Supreme Court Justice Antonin Scalia (Source:
H. Darr Beiser / USA Today)
The 77-year-old justice was answering questions after giving a classroom lecture to a group of law students in Honolulu. One student asked about the deplorable 1944 Korematsu v. United Statesdecision, in which the U.S. Supreme Court verified the constitutionality of the president ordering the mass-imprisonment of Americans in the name of national security.
Scalia cited the wartime “panic” as a reason Americans accepted President Franklin Roosevelt’s hostile treatment of citizens of his own country.
As the Associated Press reported:
“Well of course Korematsu was wrong. And I think we have repudiated in a later case. But you are kidding yourself if you think the same thing will not happen again,” Scalia told students and faculty during a lunchtime Q-and-A session.
Scalia cited a Latin expression meaning, “In times of war, the laws fall silent.”
“That’s what was going on — the panic about the war and the invasion of the Pacific and whatnot. That’s what happens. It was wrong, but I would not be surprised to see it happen again, in time of war. It’s no justification, but it is the reality,” he said.
The Korematsu case stemmed from President Roosevelt’s Executive Order 9066, which divided the country into “Military Areas” and in a real sense instituted martial law in the United States. Control of civilian territory was granted to to military commanders and the Secretary of War, who were authorized to take any freedom-restricting actions they deemed necessary to secure the homeland.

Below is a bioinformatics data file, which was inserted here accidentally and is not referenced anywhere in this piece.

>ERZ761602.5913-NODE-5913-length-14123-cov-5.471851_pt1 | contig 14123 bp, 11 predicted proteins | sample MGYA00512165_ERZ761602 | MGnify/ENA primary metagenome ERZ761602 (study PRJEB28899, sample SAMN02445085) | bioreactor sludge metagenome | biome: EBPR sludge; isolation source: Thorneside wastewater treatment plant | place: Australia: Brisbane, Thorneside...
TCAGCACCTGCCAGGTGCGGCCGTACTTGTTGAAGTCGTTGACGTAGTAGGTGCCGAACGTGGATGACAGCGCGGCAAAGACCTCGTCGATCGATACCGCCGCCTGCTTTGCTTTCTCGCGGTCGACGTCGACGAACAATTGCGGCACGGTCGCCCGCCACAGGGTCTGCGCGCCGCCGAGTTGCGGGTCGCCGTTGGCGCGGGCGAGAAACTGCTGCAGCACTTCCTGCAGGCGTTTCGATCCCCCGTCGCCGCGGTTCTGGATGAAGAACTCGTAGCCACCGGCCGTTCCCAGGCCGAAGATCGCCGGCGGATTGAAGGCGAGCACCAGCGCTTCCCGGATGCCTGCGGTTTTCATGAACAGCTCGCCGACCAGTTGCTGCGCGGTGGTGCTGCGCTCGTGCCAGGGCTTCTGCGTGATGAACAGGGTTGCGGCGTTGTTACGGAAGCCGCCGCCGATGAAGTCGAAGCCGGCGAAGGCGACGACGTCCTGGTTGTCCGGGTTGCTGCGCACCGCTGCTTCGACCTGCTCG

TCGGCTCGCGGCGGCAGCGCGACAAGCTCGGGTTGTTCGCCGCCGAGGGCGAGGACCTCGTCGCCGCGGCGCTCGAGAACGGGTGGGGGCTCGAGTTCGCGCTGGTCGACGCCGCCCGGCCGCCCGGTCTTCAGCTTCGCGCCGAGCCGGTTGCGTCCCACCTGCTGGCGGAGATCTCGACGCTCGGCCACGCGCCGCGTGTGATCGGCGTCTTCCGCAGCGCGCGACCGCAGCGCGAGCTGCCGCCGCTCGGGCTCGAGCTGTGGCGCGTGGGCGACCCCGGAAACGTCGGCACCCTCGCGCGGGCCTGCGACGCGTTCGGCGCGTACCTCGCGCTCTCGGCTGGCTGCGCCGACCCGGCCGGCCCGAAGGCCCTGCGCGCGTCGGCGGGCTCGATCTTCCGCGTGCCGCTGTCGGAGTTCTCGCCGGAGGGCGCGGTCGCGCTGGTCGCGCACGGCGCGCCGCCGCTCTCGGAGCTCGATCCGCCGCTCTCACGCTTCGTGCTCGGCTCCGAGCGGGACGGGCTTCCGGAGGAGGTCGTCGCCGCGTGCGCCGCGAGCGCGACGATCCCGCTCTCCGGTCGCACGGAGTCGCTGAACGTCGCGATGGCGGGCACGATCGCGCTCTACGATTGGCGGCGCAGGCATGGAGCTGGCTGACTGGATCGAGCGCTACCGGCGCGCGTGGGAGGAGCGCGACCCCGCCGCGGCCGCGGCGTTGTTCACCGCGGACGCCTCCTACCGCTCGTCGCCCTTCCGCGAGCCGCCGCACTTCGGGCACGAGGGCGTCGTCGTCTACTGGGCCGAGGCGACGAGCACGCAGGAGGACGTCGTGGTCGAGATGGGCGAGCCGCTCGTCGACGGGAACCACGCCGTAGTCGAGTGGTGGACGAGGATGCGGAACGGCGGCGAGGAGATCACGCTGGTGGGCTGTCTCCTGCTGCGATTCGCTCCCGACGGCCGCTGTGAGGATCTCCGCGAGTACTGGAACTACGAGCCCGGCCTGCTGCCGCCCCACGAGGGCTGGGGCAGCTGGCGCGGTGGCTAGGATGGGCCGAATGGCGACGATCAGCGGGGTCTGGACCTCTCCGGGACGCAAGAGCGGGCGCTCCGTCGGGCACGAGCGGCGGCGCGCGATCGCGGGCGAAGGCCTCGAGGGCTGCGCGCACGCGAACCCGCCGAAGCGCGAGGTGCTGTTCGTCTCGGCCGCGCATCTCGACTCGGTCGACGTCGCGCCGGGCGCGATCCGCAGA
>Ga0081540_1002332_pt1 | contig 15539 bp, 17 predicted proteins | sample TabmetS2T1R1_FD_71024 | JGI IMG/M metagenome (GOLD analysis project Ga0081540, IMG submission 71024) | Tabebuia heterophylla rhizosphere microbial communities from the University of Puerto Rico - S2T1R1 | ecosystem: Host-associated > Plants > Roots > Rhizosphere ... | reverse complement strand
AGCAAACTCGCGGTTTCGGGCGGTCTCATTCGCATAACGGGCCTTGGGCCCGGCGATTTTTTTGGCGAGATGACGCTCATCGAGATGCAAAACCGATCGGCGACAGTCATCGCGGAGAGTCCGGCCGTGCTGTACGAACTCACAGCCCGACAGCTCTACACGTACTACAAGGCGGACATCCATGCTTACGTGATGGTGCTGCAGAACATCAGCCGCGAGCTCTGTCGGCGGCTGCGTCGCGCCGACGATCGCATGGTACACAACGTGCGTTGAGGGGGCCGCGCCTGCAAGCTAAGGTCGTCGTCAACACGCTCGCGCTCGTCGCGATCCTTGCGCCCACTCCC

A U.S. Soldier stands ready to shoot any
who would try to escape FDR’s concentration camps.
(Tule Lake, California)
In enactment of the order, several segments of the U.S. population were labeled as “enemies” or “enemy aliens.” They were: (1) people suspected of “subversive activities” (which included speaking against the war); (2) Japanese aliens; (3) American-born Japanese; (4) German aliens; and (5) Italian aliens.
These so-called enemy groups were ordered to report to military prison camps for an indefinite sentence — a process that was dubiously referred to as “relocation” or “evacuation.” The reality was that the targeted individuals were stripped from their homes, their lives, their jobs, their families, and their freedom and placed into cages surrounded by barbed wire and U.S. soldiers who were prepared to shoot them.
Fred Korematsu was born in the United States, and as such was considered a naturally-born U.S. citizen who had two parents who were from Japan. Even though his loyalty to the USA was not questioned, the President had labeled him (and 120,000 others) as an enemy. Korematsu, who resided in Military Area No. 1 (California), was one of the few who did not report to the prison camp to which he was assigned. The government’s response was to have Korematsu hunted down, arrested and convicted of disobeying military authorities.
Scalia’s statements would suggest that its legal precedence matters less than many would think. The Latin phrase he quoted, “Inter arma enim silent leges,“ dates back over 2,000 years and has been proven true in every culture since. During times of crisis — especially during great wars — people are naturally prone to embrace government efforts to empower itself in the name of security and order. Americans have proven this maxim to be true many times over, notably with the mass roundup of political prisoners during the American Civil War, World War 1, and World War 2.
“The reality,” as Scalia pointed out, is that the next time Americans feel great fear of a foreign threat or a terrorist, they will not only accept the destruction of civil rights — they will demand it.